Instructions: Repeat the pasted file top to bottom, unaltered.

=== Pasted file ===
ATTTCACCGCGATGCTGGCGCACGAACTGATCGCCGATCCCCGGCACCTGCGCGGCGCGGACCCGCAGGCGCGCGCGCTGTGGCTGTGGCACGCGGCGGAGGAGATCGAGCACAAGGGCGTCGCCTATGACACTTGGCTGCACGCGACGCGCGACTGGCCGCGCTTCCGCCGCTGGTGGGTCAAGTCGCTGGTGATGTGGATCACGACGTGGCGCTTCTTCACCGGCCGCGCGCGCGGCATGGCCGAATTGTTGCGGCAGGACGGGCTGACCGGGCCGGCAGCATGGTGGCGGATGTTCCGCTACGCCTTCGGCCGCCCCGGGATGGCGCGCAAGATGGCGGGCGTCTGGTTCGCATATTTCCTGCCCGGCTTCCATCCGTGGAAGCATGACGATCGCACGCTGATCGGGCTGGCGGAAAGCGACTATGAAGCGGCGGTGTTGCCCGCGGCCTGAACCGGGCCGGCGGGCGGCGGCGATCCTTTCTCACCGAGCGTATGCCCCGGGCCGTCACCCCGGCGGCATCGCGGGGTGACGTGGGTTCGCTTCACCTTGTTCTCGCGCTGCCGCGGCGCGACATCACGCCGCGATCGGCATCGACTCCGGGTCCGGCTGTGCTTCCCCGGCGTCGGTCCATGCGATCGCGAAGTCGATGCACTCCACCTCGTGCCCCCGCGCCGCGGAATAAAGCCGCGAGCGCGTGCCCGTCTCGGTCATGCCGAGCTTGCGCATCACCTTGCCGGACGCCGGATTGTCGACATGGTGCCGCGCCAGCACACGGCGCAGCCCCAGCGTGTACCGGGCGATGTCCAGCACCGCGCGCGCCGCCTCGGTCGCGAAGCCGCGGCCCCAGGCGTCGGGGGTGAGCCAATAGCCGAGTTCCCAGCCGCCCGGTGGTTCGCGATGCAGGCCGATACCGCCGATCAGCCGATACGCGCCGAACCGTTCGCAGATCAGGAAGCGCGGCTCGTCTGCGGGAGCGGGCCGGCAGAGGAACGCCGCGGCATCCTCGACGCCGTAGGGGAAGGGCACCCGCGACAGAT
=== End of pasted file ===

ATTTCACCGCGATGCTGGCGCACGAACTGATCGCCGATCCCCGGCACCTGCGCGGCGCGGACCCGCAGGCGCGCGCGCTGTGGCTGTGGCACGCGGCGGAGGAGATCGAGCACAAGGGCGTCGCCTATGACACTTGGCTGCACGCGACGCGCGACTGGCCGCGCTTCCGCCGCTGGTGGGTCAAGTCGCTGGTGATGTGGATCACGACGTGGCGCTTCTTCACCGGCCGCGCGCGCGGCATGGCCGAATTGTTGCGGCAGGACGGGCTGACCGGGCCGGCAGCATGGTGGCGGATGTTCCGCTACGCCTTCGGCCGCCCCGGGATGGCGCGCAAGATGGCGGGCGTCTGGTTCGCATATTTCCTGCCCGGCTTCCATCCGTGGAAGCATGACGATCGCACGCTGATCGGGCTGGCGGAAAGCGACTATGAAGCGGCGGTGTTGCCCGCGGCCTGAACCGGGCCGGCGGGCGGCGGCGATCCTTTCTCACCGAGCGTATGCCCCGGGCCGTCACCCCGGCGGCATCGCGGGGTGACGTGGGTTCGCTTCACCTTGTTCTCGCGCTGCCGCGGCGCGACATCACGCCGCGATCGGCATCGACTCCGGGTCCGGCTGTGCTTCCCCGGCGTCGGTCCATGCGATCGCGAAGTCGATGCACTCCACCTCGTGCCCCCGCGCCGCGGAATAAAGCCGCGAGCGCGTGCCCGTCTCGGTCATGCCGAGCTTGCGCATCACCTTGCCGGACGCCGGATTGTCGACATGGTGCCGCGCCAGCACACGGCGCAGCCCCAGCGTGTACCGGGCGATGTCCAGCACCGCGCGCGCCGCCTCGGTCGCGAAGCCGCGGCCCCAGGCGTCGGGGGTGAGCCAATAGCCGAGTTCCCAGCCGCCCGGTGGTTCGCGATGCAGGCCGATACCGCCGATCAGCCGATACGCGCCGAACCGTTCGCAGATCAGGAAGCGCGGCTCGTCTGCGGGAGCGGGCCGGCAGAGGAACGCCGCGGCATCCTCGACGCCGTAGGGGAAGGGCACCCGCGACAGAT